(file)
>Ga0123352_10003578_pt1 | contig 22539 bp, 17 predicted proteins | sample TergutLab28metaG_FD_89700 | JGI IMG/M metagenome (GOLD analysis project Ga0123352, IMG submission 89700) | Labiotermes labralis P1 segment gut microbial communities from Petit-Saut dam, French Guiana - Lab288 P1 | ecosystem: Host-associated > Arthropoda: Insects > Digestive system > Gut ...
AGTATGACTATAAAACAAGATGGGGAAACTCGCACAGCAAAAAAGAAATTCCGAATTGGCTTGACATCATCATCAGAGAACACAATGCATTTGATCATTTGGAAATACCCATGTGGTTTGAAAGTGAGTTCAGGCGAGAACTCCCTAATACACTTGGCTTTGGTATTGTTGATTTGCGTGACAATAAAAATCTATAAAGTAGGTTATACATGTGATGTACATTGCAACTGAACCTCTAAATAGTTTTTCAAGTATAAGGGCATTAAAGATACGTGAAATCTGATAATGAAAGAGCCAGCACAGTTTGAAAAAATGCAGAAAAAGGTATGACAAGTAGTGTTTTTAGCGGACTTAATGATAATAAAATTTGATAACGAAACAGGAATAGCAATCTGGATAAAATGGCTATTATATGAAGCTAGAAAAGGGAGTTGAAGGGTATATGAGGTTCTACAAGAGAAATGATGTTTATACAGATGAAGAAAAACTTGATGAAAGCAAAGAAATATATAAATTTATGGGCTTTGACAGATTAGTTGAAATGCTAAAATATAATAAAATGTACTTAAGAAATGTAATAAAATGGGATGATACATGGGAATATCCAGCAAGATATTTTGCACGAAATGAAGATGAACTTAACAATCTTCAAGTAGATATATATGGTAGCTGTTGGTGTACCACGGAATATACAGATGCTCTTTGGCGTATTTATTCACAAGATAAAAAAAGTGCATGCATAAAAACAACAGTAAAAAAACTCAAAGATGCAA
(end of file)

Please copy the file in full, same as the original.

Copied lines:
>Ga0123352_10003578_pt1 | contig 22539 bp, 17 predicted proteins | sample TergutLab28metaG_FD_89700 | JGI IMG/M metagenome (GOLD analysis project Ga0123352, IMG submission 89700) | Labiotermes labralis P1 segment gut microbial communities from Petit-Saut dam, French Guiana - Lab288 P1 | ecosystem: Host-associated > Arthropoda: Insects > Digestive system > Gut ...
AGTATGACTATAAAACAAGATGGGGAAACTCGCACAGCAAAAAAGAAATTCCGAATTGGCTTGACATCATCATCAGAGAACACAATGCATTTGATCATTTGGAAATACCCATGTGGTTTGAAAGTGAGTTCAGGCGAGAACTCCCTAATACACTTGGCTTTGGTATTGTTGATTTGCGTGACAATAAAAATCTATAAAGTAGGTTATACATGTGATGTACATTGCAACTGAACCTCTAAATAGTTTTTCAAGTATAAGGGCATTAAAGATACGTGAAATCTGATAATGAAAGAGCCAGCACAGTTTGAAAAAATGCAGAAAAAGGTATGACAAGTAGTGTTTTTAGCGGACTTAATGATAATAAAATTTGATAACGAAACAGGAATAGCAATCTGGATAAAATGGCTATTATATGAAGCTAGAAAAGGGAGTTGAAGGGTATATGAGGTTCTACAAGAGAAATGATGTTTATACAGATGAAGAAAAACTTGATGAAAGCAAAGAAATATATAAATTTATGGGCTTTGACAGATTAGTTGAAATGCTAAAATATAATAAAATGTACTTAAGAAATGTAATAAAATGGGATGATACATGGGAATATCCAGCAAGATATTTTGCACGAAATGAAGATGAACTTAACAATCTTCAAGTAGATATATATGGTAGCTGTTGGTGTACCACGGAATATACAGATGCTCTTTGGCGTATTTATTCACAAGATAAAAAAAGTGCATGCATAAAAACAACAGTAAAAAAACTCAAAGATGCAA